“We’ve got 20,000-30,000 people moving into this market every year,” he explained. “We’re creating 30,000-plus jobs a year.”
Allen’s newest numbers show nearly 70 percent of homes being built right now are priced above $300,000.
“Our kids are growing up here, our grandkids are growing up here and we want them to stay here,” Allen said. “But we also want them to be able to afford a home here.”
The lack of affordable housing, he said, could soon become a real threat to our economy.
“At some point, those companies are going to say, ‘Salt Lake is no longer affordable, so we’re going to look elsewhere,’” Allen said.
Some of the blame can be placed on local zoning restrictions that won’t allow for high-density housing.
“We’re not able to build smaller homes or on smaller lots,” Allen said. “So density is becoming a real issue here.”
Not In My Backyard
In the University of Utah report, Eskic and his co-authors cite zoning ordinances and “Nimbyism” (a term for opposition resulting from a “not in my backyard” mentality toward certain developments) for driving up costs and constraining the housing supply.
“If land prices keep going the way they are, the only way we’re going to get something built is if we dense up,” Eskic said. “We have to accept some changes if we want the future generations to have a similar quality of life that we do.”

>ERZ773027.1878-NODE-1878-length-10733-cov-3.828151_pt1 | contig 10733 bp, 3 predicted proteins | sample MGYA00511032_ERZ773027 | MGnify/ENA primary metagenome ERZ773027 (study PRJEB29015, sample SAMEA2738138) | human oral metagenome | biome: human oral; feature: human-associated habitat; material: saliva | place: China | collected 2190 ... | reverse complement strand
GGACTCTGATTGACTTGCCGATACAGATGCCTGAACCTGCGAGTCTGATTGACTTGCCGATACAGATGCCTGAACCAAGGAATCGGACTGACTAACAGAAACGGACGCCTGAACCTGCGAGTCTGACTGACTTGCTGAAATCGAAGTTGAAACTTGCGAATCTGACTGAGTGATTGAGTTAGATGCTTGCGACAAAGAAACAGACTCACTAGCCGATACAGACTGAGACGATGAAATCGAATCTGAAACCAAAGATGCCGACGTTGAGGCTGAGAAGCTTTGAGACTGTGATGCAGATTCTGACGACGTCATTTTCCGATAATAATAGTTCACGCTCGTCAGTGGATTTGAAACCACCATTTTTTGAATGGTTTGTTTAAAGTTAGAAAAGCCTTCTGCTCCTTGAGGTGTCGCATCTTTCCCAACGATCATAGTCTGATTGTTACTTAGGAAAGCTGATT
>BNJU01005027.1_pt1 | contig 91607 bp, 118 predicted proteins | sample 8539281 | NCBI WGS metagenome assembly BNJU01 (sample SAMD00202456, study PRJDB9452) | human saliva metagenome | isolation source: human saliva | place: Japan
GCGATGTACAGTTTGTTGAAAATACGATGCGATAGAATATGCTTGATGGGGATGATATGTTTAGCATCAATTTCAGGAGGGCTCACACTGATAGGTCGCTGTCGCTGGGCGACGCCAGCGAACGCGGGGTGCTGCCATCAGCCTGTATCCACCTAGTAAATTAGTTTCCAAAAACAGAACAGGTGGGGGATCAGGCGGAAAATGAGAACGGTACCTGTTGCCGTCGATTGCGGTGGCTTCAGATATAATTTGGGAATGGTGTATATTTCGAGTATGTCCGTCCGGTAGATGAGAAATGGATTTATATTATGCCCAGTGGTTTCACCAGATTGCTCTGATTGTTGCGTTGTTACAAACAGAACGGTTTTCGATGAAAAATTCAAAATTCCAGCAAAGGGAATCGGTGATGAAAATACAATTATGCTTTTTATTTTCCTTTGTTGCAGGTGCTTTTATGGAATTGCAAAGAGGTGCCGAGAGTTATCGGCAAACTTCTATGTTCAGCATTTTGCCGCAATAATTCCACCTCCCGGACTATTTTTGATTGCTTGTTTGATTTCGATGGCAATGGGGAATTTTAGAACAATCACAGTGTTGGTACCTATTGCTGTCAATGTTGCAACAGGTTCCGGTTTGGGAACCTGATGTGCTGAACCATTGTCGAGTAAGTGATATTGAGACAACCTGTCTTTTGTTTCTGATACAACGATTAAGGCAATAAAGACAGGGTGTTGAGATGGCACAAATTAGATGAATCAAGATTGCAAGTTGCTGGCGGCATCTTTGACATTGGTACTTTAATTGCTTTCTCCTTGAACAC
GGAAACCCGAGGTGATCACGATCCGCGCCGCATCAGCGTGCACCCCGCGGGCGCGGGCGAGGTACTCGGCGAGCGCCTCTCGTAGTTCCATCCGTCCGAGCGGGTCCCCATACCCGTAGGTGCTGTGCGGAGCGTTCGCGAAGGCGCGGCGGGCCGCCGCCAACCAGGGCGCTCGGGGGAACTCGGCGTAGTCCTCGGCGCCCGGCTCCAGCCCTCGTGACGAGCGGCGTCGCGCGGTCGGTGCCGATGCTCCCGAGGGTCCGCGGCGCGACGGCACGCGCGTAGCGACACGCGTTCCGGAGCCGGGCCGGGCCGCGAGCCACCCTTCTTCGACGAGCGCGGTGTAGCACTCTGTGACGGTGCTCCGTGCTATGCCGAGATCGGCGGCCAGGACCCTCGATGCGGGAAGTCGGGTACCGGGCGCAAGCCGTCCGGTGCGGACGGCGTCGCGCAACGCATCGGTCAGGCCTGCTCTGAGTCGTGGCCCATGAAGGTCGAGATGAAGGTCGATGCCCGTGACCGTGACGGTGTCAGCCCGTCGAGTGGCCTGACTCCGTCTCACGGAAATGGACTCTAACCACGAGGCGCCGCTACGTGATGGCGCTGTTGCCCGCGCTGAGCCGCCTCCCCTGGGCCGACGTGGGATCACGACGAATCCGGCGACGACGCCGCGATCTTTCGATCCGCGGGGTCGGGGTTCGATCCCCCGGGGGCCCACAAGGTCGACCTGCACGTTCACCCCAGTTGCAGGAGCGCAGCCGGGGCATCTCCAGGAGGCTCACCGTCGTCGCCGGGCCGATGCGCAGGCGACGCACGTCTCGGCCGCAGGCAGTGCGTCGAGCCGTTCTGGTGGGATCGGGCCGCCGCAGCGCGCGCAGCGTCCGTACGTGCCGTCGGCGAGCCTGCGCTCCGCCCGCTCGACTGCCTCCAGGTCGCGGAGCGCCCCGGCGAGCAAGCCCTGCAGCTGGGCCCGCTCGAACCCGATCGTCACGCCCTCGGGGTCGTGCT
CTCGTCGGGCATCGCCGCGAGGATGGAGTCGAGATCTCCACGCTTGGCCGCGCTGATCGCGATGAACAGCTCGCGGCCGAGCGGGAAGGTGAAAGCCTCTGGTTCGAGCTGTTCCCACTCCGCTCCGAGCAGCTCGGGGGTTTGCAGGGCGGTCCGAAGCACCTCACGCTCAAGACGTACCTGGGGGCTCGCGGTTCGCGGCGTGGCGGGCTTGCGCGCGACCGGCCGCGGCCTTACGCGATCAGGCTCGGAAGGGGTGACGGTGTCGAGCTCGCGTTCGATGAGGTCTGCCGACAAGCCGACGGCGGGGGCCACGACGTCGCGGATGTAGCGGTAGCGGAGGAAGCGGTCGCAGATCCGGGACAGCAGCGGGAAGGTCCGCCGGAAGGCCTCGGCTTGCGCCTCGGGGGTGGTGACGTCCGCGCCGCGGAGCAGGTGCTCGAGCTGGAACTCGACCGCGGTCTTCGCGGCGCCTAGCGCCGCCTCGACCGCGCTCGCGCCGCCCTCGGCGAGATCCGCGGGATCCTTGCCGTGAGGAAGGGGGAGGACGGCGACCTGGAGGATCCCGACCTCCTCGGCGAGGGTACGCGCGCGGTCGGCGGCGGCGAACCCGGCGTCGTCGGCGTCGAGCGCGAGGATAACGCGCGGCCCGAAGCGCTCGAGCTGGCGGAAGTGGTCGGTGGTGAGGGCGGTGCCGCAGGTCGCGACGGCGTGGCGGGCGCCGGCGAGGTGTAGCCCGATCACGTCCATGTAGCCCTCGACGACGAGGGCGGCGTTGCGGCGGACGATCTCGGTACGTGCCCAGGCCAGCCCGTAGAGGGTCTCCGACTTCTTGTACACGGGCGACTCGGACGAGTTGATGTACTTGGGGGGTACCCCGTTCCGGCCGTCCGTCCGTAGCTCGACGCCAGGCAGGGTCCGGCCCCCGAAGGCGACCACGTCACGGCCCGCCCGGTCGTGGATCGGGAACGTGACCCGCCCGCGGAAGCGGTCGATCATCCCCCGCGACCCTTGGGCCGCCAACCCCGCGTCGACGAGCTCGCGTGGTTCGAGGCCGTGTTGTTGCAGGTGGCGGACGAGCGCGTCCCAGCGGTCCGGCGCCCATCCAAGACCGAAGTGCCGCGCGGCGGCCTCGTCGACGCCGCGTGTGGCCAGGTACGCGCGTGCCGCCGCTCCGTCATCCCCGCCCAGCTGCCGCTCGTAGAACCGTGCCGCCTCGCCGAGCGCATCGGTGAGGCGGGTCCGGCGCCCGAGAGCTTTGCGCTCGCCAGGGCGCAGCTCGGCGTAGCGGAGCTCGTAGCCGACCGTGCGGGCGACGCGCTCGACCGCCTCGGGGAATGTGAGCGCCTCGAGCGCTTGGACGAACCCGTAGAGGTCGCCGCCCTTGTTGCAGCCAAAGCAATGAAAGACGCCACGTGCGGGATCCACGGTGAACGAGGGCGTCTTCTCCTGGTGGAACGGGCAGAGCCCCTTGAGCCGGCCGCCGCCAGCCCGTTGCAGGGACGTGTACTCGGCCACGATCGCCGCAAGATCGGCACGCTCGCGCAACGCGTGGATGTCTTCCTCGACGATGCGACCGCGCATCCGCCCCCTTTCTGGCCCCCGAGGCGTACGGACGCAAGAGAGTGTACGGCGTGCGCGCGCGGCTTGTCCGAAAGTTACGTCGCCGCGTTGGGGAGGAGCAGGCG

“There’s only so much earth that we have,” said Sean Steiman, a realtor and land developer.
Steinman points to a new development in Millcreek as part of the solution. It’s a piece of land that used to have only one house. Soon it will have housing for ten families —thanks to twin homes that maximize the space.
“We did this outward (expansion) and now we’re filling back in and going vertical, as well, the closer that we’re getting to downtown,” he explained.
This type of infill project, Steinman said, is a way to answer the demand for more affordable housing. While some push back at higher-density housing developments in their neighborhoods, Steinman believes it can be done the right way.
“I see it as a positive thing,” he said. “It’s progress in the city as long as we are intentional in what we are doing.”
“There were some tough moments,” Di Fini said of her family’s housing search.
Utah’s current housing market is forcing families to make some difficult compromises.
“One of the things we decided to change was looking out farther and looking for a smaller home,” Di Fini said,
The Di Fini’s quest for a home took them up and over Point of the Mountain and into Eagle Mountain, even though it meant an hour commute each way to work in downtown Salt Lake City. Instead of a house, they purchased a three-bedroom condo.
“When we walked through it the first time, I fell in love with it immediately,” Di Fini said. “I remember walking through here and then the kitchen, this kitchen is the best kitchen I’ve had so far.”
They made the right decision, according to their realtor.
“In this market, you just have to be a realist,” Wilson said.
She urges families to not get into trouble and allocate too much of their income to a mortgage payment.
“If you need to get into a condo, if you need to get into a townhome, there’s nothing wrong with that,” Wilson said. “Get into it for a couple of years and then rent it out.”
Since ownership was the ultimate goal, the Di Finis are happy to finally be building equity.
“It felt so nice to sign, and just close and know that we were finally buying something that was like an investment for us,” Di Fini said.